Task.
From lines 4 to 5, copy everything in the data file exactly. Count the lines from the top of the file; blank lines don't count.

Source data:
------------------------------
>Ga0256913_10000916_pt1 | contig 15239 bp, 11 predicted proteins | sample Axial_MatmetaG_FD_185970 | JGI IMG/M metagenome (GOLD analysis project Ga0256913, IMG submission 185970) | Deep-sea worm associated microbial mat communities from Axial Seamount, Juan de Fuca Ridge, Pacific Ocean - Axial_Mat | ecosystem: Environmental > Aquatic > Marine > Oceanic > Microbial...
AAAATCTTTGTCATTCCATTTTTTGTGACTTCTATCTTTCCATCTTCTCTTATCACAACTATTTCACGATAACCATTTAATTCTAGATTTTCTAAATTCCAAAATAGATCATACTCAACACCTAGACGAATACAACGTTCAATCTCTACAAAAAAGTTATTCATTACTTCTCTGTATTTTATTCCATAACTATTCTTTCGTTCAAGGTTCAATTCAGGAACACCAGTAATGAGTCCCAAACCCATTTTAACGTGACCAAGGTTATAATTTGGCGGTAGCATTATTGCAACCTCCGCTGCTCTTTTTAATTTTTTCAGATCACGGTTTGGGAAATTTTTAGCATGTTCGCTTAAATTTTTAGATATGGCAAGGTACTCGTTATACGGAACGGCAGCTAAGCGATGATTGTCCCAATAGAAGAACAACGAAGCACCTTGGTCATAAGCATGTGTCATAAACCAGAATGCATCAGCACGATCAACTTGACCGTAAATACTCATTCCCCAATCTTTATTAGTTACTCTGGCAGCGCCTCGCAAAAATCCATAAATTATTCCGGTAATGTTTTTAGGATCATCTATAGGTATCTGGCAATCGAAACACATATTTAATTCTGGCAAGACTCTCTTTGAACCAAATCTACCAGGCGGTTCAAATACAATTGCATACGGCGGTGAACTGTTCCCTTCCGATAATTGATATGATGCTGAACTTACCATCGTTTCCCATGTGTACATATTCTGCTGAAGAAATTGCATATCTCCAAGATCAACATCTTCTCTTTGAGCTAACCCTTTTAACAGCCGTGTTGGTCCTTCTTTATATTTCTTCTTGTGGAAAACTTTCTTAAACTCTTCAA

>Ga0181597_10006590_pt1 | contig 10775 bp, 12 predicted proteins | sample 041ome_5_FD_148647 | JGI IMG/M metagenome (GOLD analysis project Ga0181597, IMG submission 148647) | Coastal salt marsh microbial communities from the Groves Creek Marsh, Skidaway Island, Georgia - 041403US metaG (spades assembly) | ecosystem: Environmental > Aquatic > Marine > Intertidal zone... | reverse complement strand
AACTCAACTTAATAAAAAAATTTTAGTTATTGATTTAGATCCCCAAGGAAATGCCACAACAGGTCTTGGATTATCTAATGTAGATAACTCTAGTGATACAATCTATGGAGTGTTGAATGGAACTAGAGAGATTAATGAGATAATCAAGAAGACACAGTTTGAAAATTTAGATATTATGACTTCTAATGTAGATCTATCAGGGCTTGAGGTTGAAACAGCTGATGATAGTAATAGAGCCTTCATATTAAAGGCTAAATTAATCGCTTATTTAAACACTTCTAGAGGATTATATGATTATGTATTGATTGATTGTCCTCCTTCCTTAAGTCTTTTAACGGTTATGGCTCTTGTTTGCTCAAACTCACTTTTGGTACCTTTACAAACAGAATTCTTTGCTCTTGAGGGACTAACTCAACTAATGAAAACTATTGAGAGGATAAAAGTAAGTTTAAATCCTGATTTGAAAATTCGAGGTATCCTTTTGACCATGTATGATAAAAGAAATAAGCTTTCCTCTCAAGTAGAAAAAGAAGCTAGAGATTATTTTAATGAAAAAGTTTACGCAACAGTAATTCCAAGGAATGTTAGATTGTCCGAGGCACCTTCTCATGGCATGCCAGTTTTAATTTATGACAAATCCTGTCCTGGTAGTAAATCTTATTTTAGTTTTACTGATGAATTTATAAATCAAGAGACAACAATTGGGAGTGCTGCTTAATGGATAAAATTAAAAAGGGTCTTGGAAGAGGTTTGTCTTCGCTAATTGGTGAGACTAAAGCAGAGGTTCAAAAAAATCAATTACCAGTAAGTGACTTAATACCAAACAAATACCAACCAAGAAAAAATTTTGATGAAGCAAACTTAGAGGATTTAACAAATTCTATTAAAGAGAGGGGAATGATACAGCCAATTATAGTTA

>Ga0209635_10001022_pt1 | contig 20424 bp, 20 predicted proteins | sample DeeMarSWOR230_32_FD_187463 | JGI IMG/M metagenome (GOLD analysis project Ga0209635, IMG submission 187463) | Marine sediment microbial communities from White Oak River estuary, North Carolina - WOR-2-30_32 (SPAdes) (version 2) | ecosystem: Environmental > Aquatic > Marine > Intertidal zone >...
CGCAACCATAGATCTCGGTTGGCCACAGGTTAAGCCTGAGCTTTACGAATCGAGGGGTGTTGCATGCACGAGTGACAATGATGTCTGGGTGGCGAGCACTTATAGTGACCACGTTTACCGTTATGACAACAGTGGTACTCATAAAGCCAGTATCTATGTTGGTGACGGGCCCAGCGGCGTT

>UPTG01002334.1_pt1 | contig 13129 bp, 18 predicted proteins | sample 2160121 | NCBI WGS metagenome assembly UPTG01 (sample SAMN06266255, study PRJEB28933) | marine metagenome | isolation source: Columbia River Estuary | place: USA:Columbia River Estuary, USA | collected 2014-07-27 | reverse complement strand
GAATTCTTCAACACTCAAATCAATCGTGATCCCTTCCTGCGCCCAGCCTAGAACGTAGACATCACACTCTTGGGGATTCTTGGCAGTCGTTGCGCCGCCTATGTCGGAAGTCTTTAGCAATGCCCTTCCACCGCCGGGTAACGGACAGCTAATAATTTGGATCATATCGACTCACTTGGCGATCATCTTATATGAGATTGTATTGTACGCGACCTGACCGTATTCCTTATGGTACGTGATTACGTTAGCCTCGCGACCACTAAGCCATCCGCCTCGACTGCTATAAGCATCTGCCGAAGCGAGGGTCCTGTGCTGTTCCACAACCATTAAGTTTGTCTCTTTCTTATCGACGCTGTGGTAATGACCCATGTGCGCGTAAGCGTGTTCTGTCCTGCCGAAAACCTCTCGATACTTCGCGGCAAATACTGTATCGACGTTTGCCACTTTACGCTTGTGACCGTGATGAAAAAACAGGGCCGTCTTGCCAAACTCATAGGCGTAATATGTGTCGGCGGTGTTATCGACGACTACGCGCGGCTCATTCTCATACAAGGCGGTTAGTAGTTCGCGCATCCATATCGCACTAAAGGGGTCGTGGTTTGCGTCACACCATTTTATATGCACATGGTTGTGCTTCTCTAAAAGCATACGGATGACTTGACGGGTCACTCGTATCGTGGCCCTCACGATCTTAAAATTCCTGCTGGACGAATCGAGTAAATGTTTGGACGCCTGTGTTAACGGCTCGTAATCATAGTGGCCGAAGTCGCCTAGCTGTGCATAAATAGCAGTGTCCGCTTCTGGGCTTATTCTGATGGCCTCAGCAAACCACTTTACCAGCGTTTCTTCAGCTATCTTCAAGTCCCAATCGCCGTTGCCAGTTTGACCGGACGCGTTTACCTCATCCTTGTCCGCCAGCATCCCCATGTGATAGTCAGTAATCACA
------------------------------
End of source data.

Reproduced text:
AACTCAACTTAATAAAAAAATTTTAGTTATTGATTTAGATCCCCAAGGAAATGCCACAACAGGTCTTGGATTATCTAATGTAGATAACTCTAGTGATACAATCTATGGAGTGTTGAATGGAACTAGAGAGATTAATGAGATAATCAAGAAGACACAGTTTGAAAATTTAGATATTATGACTTCTAATGTAGATCTATCAGGGCTTGAGGTTGAAACAGCTGATGATAGTAATAGAGCCTTCATATTAAAGGCTAAATTAATCGCTTATTTAAACACTTCTAGAGGATTATATGATTATGTATTGATTGATTGTCCTCCTTCCTTAAGTCTTTTAACGGTTATGGCTCTTGTTTGCTCAAACTCACTTTTGGTACCTTTACAAACAGAATTCTTTGCTCTTGAGGGACTAACTCAACTAATGAAAACTATTGAGAGGATAAAAGTAAGTTTAAATCCTGATTTGAAAATTCGAGGTATCCTTTTGACCATGTATGATAAAAGAAATAAGCTTTCCTCTCAAGTAGAAAAAGAAGCTAGAGATTATTTTAATGAAAAAGTTTACGCAACAGTAATTCCAAGGAATGTTAGATTGTCCGAGGCACCTTCTCATGGCATGCCAGTTTTAATTTATGACAAATCCTGTCCTGGTAGTAAATCTTATTTTAGTTTTACTGATGAATTTATAAATCAAGAGACAACAATTGGGAGTGCTGCTTAATGGATAAAATTAAAAAGGGTCTTGGAAGAGGTTTGTCTTCGCTAATTGGTGAGACTAAAGCAGAGGTTCAAAAAAATCAATTACCAGTAAGTGACTTAATACCAAACAAATACCAACCAAGAAAAAATTTTGATGAAGCAAACTTAGAGGATTTAACAAATTCTATTAAAGAGAGGGGAATGATACAGCCAATTATAGTTA

>Ga0209635_10001022_pt1 | contig 20424 bp, 20 predicted proteins | sample DeeMarSWOR230_32_FD_187463 | JGI IMG/M metagenome (GOLD analysis project Ga0209635, IMG submission 187463) | Marine sediment microbial communities from White Oak River estuary, North Carolina - WOR-2-30_32 (SPAdes) (version 2) | ecosystem: Environmental > Aquatic > Marine > Intertidal zone >...